Shallow Water Blackout: The Quiet Killer – The Facts


Courtesy of Julia Galan.

This article is the second in a series of three on shallow water blackout that we will publish to raise awareness of the issue and help prevent further tragedies from occurring. If you haven’t already please read Part 1  and look for Part 3 which will be posted on Monday, December 8.

Although the term “shallow water blackout” has become the most commonly used term to describe any unexplained loss of consciousness due to prolonged breath holding in a pool or shallow body of water, this terminology can be slightly confusing.

Originally, shallow water blackout was used to describe blackouts among breath-hold divers, whose vertical dive to depths of 15 feet or more caused their oxygen levels to drop dramatically due to pressure changes as they ascended from deep to shallow water. (International Life Saving Federation Medical Position Statement 16)

In most swimming pool or non-diving situations when the victim’s medical history is irrelevant, blackouts occur due to prior hyperventilation, followed immediately by rapid, repetitive breath-holding. Hyperventilation can be voluntary, meaning that the swimmer deliberately breathes deeper and more rapidly than normal – for example, in order to be able to hold his or her breath longer – or involuntary, such as when a swimmer deeply over breathes to recover from a set.

Why is hyperventilation so important to causing pool-based shallow water blackout? Our bodies are equipped with a breathing reflex triggered by rising levels of carbon dioxide in our system. When we hyperventilate –whether deliberately or involuntarily due to heavy exertion – we expel greater-than-normal amounts of carbon dioxide, thus suppressing our breathing reflex for a longer amount of time. Without hyperventilation, a normal individual could not suppress the urge to breathe long enough to lose consciousness. However, if a swimmer hyperventilates and then immediately engages in prolonged periods of breath-holding, oxygen levels may lower faster than the swimmer’s CO2 levels can rise, causing the swimmer to reach the state of “anoxia” (near absence of oxygen). As a result, the swimmer loses consciousness without ever experiencing the urge to breathe, leading to water inhalation, convulsions or even cardiac arrhythmia, which occurs if pH in the bloodstream dips below 7.2. Since a swimmer experiencing shallow water blackout will have already depleted their oxygen levels before losing consciousness, there is evidence indicating that brain damage and death can happen more quickly than in regular drowning victims.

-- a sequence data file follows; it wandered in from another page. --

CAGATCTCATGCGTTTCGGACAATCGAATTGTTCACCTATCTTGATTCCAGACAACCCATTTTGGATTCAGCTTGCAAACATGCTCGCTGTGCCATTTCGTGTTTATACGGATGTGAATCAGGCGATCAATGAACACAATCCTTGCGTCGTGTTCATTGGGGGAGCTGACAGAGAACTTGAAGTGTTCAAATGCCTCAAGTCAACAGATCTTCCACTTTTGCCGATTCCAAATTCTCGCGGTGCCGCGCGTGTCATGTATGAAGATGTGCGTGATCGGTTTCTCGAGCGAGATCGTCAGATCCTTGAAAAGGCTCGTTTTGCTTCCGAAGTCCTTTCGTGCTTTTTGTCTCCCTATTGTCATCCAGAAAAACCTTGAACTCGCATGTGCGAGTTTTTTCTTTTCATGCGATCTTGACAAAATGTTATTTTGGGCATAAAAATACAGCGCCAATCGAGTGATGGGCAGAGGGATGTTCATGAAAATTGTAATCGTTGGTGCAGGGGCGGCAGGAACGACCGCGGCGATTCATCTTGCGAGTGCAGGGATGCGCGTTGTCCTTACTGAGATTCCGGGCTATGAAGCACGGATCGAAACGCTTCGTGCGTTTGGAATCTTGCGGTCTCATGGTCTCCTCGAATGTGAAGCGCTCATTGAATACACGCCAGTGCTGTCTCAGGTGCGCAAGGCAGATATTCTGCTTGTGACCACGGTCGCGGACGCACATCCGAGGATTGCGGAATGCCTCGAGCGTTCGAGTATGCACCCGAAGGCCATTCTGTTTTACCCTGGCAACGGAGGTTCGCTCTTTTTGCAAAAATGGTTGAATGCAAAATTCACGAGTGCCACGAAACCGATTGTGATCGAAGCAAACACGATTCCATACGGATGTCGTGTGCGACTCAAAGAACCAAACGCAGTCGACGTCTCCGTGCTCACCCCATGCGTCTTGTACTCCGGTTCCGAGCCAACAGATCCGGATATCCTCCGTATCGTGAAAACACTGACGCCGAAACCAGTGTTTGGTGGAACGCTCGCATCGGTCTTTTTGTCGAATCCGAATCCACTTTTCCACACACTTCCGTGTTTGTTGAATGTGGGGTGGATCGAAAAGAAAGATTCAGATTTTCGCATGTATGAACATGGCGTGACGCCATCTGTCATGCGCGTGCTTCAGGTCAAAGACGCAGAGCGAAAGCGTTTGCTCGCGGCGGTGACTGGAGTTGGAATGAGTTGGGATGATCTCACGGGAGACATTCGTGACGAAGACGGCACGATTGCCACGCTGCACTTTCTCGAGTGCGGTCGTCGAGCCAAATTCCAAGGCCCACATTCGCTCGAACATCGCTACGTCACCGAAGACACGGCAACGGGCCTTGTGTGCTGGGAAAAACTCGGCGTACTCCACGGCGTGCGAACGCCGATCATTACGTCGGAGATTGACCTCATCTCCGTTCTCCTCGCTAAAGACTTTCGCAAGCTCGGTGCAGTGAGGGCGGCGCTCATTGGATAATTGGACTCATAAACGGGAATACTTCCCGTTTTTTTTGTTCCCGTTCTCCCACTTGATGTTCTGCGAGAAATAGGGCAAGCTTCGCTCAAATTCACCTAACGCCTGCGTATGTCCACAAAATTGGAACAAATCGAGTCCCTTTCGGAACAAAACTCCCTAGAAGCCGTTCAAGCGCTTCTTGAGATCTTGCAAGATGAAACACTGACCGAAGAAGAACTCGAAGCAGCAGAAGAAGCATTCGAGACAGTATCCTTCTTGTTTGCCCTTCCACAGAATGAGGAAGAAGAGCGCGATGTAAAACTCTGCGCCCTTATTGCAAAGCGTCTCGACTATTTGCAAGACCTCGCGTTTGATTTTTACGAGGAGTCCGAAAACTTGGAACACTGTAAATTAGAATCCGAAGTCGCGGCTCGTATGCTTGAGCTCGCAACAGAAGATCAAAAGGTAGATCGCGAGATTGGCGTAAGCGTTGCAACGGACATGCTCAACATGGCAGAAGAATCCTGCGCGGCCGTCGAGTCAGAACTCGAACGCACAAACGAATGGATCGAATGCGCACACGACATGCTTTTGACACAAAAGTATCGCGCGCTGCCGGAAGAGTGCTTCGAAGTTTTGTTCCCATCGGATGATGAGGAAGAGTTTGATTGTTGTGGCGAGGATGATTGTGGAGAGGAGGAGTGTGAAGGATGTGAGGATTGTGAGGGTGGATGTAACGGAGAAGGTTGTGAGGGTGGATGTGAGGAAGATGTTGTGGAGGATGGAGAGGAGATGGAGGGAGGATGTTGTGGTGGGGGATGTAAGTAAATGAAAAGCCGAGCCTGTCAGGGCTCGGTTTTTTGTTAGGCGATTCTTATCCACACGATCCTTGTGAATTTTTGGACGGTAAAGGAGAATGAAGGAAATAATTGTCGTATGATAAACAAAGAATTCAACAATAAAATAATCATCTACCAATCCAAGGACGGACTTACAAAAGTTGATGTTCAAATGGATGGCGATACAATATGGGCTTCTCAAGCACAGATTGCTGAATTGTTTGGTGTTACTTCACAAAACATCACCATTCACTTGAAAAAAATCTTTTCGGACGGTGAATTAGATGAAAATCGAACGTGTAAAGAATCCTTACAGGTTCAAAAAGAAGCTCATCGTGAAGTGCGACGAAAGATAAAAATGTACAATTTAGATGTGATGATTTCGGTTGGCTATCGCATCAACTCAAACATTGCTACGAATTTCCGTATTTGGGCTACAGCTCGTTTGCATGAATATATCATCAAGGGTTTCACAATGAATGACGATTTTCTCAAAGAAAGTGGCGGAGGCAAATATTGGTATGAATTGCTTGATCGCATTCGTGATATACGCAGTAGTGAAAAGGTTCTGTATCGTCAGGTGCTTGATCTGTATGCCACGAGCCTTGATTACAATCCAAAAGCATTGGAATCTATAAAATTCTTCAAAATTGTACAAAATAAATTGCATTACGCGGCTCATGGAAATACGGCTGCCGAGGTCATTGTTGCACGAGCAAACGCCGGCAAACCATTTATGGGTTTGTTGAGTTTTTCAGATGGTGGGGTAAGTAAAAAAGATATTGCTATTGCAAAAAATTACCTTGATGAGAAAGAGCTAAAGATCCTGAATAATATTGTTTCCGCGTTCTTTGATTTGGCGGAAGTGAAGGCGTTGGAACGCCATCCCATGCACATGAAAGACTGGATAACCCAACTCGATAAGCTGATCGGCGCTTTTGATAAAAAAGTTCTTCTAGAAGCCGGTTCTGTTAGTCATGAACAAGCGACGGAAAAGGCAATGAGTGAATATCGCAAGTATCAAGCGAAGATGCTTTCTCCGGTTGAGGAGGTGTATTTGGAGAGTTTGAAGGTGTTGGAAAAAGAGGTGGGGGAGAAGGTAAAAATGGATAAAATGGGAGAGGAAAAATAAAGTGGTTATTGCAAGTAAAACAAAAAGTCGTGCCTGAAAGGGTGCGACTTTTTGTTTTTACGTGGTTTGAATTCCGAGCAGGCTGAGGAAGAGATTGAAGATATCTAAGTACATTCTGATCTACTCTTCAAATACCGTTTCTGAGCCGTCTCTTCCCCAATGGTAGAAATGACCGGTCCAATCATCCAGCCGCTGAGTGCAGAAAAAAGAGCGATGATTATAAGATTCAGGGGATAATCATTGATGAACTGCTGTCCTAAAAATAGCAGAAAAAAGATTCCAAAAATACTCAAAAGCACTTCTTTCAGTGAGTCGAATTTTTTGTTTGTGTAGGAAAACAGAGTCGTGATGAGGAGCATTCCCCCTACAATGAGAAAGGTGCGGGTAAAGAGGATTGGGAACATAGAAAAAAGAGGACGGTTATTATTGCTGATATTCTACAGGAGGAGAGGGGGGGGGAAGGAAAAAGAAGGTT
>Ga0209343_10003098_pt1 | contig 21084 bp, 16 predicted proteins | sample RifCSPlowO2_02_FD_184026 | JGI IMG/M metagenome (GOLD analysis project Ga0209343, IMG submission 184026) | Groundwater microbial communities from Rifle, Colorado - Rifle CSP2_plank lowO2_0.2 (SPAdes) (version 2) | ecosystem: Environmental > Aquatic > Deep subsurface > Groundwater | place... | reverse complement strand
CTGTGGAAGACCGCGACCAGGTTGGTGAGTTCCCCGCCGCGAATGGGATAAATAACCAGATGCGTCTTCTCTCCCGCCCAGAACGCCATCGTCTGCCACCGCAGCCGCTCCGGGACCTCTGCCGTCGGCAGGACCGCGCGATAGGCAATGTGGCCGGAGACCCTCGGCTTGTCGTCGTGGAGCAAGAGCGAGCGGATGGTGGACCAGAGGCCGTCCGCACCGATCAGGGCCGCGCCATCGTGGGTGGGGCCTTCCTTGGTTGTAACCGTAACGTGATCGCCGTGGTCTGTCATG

With growing awareness among the public about the dangers of pool-based shallow water blackout, many have expressed concern as to how far one has to go to reach dangerously low levels of oxygen. Obviously, breath holding, rhythmic breathing and learning how to control one’s breath are integral to swimming, whether recreational or competitive. In competitive swimming, a certain amount of surface-based and underwater hypoxic training is also useful to improve oxygen management capacity. (Safety Training for Swim Coaches Supplement, page 15). Swimmers are increasingly taking advantage of the distance they are permitted to swim underwater and, particularly for sprinters, increasing the number of strokes they take without breathing for longer periods of time to avoid having to slow down for air. Thus, they need to learn how to control their breathing and use breathing strategically during their races. But, as Dr. Tom Griffiths of the Aquatic Safety Research Group explained, “…when prolonged breath holding, underwater swimming and hypoxic training become too competitive, repetitive, forced and aggressive, it can and will be deadly. This malady most often occurs when the swimmer resists the urge to breathe.” Hyperventilation prior to swimming is also a key factor in suppressing the urge to breathe for an abnormally and potentially risky amount of time.

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